Eugene Istomin was also friendly with another abstract expressionist painter, Barnett Newman (1905-1970), whose modernism was even more radical. Newman had to wait until the very end of his life to finally be recognized as a great artist and to see his market value reach vertiginous heights, whereas he had lived in poverty until the age of sixty. Istomin loved the artist less than the man (he only acquired a lithograph). Like his wife, Newman was passionate about music and had played the piano in his youth. He was an idealist, who refused to compromise and who fought against injustices, whatever they might be. Having taught for a long time in schools (without ever being admitted to the tenure examination!), he advocated the development of education and the importance of art and artists in society. Istomin shared these convictions and admired his immense artistic and literary culture (Newman had been invited to Paris in 1968 to give a lecture on Baudelaire!). When Istomin was working on Schubert’s great Sonata in D major and was still hesitant to present it to the public, he wanted to try it with an audience of friends chosen for their musical sensitivity. He played it for Barnett Newman and his wife, and their enthusiastic reaction helped him to decide to include it in his recital programs.
Istomin was also connected with Richard Diebenkorn, a painter who had followed a path which was the exact opposite to that of Arikha, at about the same time. Diebenkorn was in his early days one of the most outstanding representatives of the abstract expressionist school, which was then very popular on the West Coast. A great admirer of Hopper, he returned to figurative art in the mid-1950s, with equal success. Then, the discovery of some of Matisse’s great paintings, in particular Fenêtre à Collioure, led him to return to abstraction in 1966. This time it was a lyrical abstraction far removed from the expressionist abstraction of his beginnings. Diebenkorn embarked on a series entitled Ocean Park, some 140 paintings and several hundred works on paper, executed over more than 20 years. Istomin was fascinated by his complex progression, his continual questioning, his will to go to the ultimate limits of his ideas. He bought two works, in 1977 and 1982, including one from the Ocean Park series (coal and gouache). Diebenkorn gave him two etchings. Wanting to know and understand everything about the painter’s approach, he had gathered no less than thirteen exhibition catalogues (between 1980 and 2000) and five books. Diebenkorn had kindly signed to Eugene and Marta Istomin’s edition of the Richard Newlin’s book entitled Richard Diebenkorn: Works on Paper, as well as the large poster announcing an exhibition of his paintings on the occasion of the tenth anniversary of the Kennedy Center.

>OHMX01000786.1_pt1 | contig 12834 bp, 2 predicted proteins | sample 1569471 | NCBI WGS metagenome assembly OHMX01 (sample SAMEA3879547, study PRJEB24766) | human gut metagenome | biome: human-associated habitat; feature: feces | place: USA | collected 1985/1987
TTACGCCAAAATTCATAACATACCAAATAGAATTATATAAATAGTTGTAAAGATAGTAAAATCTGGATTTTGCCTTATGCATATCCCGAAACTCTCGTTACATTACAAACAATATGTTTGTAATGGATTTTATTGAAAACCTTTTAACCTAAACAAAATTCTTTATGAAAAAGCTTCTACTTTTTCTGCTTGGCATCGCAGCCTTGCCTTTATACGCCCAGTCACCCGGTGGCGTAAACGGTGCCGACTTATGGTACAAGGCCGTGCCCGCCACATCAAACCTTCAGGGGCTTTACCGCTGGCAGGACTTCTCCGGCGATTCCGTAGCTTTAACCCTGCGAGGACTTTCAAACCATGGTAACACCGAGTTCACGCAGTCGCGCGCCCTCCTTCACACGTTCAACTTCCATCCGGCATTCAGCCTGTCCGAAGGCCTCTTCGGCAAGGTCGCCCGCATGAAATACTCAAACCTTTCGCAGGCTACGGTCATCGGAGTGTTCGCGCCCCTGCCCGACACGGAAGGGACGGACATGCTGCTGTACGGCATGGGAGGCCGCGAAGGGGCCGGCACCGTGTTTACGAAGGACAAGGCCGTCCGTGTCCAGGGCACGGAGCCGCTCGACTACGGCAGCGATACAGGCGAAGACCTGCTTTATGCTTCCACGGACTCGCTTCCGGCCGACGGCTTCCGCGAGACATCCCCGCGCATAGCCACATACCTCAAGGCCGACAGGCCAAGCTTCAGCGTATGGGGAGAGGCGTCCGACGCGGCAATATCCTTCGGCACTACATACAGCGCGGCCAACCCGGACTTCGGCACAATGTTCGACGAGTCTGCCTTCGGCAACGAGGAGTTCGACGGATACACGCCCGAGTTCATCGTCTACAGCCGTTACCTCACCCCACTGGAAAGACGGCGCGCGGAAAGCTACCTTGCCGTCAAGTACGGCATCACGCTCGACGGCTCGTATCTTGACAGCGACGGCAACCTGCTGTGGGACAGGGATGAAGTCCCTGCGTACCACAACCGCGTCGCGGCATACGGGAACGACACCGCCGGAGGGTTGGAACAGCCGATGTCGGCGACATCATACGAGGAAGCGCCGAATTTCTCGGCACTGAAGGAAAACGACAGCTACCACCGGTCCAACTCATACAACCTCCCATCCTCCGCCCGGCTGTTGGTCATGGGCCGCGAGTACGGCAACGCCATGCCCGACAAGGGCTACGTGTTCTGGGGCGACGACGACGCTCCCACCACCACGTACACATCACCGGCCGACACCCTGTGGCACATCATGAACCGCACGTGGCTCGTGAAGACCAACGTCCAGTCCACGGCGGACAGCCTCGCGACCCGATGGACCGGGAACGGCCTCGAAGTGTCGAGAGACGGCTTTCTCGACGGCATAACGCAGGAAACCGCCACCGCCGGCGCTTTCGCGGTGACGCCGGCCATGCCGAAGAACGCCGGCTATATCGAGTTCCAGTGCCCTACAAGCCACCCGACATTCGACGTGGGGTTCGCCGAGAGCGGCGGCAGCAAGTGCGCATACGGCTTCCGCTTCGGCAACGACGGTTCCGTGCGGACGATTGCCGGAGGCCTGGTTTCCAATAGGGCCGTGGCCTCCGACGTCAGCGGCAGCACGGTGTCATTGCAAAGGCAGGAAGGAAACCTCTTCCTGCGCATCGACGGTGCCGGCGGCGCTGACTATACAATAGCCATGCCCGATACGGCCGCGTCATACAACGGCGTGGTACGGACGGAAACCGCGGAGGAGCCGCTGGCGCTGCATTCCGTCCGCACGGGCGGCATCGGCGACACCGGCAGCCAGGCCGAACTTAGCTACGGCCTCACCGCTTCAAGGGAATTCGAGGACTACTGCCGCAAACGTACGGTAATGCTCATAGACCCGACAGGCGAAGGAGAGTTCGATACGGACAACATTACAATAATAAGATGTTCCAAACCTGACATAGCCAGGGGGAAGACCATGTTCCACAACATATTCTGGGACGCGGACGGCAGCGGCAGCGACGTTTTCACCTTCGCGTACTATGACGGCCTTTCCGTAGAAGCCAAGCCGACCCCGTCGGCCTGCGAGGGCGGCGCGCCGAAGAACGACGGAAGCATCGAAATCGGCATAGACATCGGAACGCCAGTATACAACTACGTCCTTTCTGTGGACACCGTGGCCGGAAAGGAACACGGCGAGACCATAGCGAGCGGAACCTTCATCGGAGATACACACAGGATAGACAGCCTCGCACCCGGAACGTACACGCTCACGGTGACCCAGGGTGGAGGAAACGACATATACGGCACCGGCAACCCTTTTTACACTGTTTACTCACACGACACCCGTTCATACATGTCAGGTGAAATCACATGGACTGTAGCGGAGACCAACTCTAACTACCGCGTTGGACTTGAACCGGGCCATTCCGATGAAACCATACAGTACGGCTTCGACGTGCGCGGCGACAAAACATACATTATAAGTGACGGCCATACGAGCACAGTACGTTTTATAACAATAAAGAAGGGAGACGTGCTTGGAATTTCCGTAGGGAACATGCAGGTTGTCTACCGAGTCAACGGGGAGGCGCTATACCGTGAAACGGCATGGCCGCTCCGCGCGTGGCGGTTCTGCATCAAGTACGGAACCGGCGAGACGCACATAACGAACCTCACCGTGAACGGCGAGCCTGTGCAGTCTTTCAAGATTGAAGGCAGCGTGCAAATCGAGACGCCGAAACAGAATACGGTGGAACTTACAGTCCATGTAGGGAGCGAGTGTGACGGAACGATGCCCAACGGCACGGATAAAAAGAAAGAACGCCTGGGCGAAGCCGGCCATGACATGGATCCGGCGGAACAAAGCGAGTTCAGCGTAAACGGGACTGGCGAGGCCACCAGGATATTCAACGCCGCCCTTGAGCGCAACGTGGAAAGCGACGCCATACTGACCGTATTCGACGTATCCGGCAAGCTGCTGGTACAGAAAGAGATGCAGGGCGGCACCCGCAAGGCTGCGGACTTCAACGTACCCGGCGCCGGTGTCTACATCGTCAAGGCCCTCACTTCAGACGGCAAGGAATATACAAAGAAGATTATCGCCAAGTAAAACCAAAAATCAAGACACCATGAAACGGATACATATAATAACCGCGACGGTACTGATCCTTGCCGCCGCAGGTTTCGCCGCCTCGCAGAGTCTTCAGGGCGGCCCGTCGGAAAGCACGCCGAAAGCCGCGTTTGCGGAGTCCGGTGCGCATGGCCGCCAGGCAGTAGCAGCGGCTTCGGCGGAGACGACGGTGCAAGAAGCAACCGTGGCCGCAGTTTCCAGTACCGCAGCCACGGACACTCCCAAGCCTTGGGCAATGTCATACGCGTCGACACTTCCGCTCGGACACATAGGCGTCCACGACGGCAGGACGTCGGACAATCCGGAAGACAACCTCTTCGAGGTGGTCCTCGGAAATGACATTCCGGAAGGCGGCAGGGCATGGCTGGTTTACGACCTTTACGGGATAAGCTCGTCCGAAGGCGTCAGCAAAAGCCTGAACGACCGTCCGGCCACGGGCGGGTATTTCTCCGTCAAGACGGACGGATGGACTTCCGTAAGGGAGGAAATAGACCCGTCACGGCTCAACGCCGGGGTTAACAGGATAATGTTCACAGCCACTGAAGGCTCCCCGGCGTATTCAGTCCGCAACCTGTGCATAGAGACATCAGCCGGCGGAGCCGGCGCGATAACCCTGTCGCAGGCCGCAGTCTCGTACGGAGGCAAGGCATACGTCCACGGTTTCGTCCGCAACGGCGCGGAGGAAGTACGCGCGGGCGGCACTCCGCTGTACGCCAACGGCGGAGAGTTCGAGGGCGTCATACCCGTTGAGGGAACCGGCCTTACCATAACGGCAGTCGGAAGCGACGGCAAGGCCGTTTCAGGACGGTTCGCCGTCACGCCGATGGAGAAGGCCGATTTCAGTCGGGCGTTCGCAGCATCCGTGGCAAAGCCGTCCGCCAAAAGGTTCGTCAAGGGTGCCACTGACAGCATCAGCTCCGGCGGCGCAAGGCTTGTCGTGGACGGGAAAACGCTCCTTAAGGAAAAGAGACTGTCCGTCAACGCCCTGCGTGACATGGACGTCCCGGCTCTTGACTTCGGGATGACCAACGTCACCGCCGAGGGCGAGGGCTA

In 1961, during his participation in the first Israel Festival, Istomin met Joseph Zaritsky, a painter born in Ukraine in 1891 who had emigrated to Palestine by 1923. He paid a lot of attention to the evolution of his work, inspired by the landscapes of Israel, to which he gave an increasingly abstract vision over the years. In 1964, he received a watercolor by Zaritsky in recognition of his participation in the previous year’s Israel Festival. In 1970, he bought a large-format oil painting from Zaritsky, which he brought back to America by plane with his luggage, which was not easy! He also had a lithograph and a watercolor that Zaritsky had dedicated to him.
To be exhaustive on the place of contemporary art in Eugene Istomin’s collection, other works would have to be mentioned: a drawing by David Hockny (Portrait of J.B. Priestley); a watercolor by John Anderson; a drawing by Leonor Fini (Le réveil); a study by Irving Petlin for The Restless Men; an ink drawing by Jane Wilson entitled Eugene’s Chair, a gift from the artist.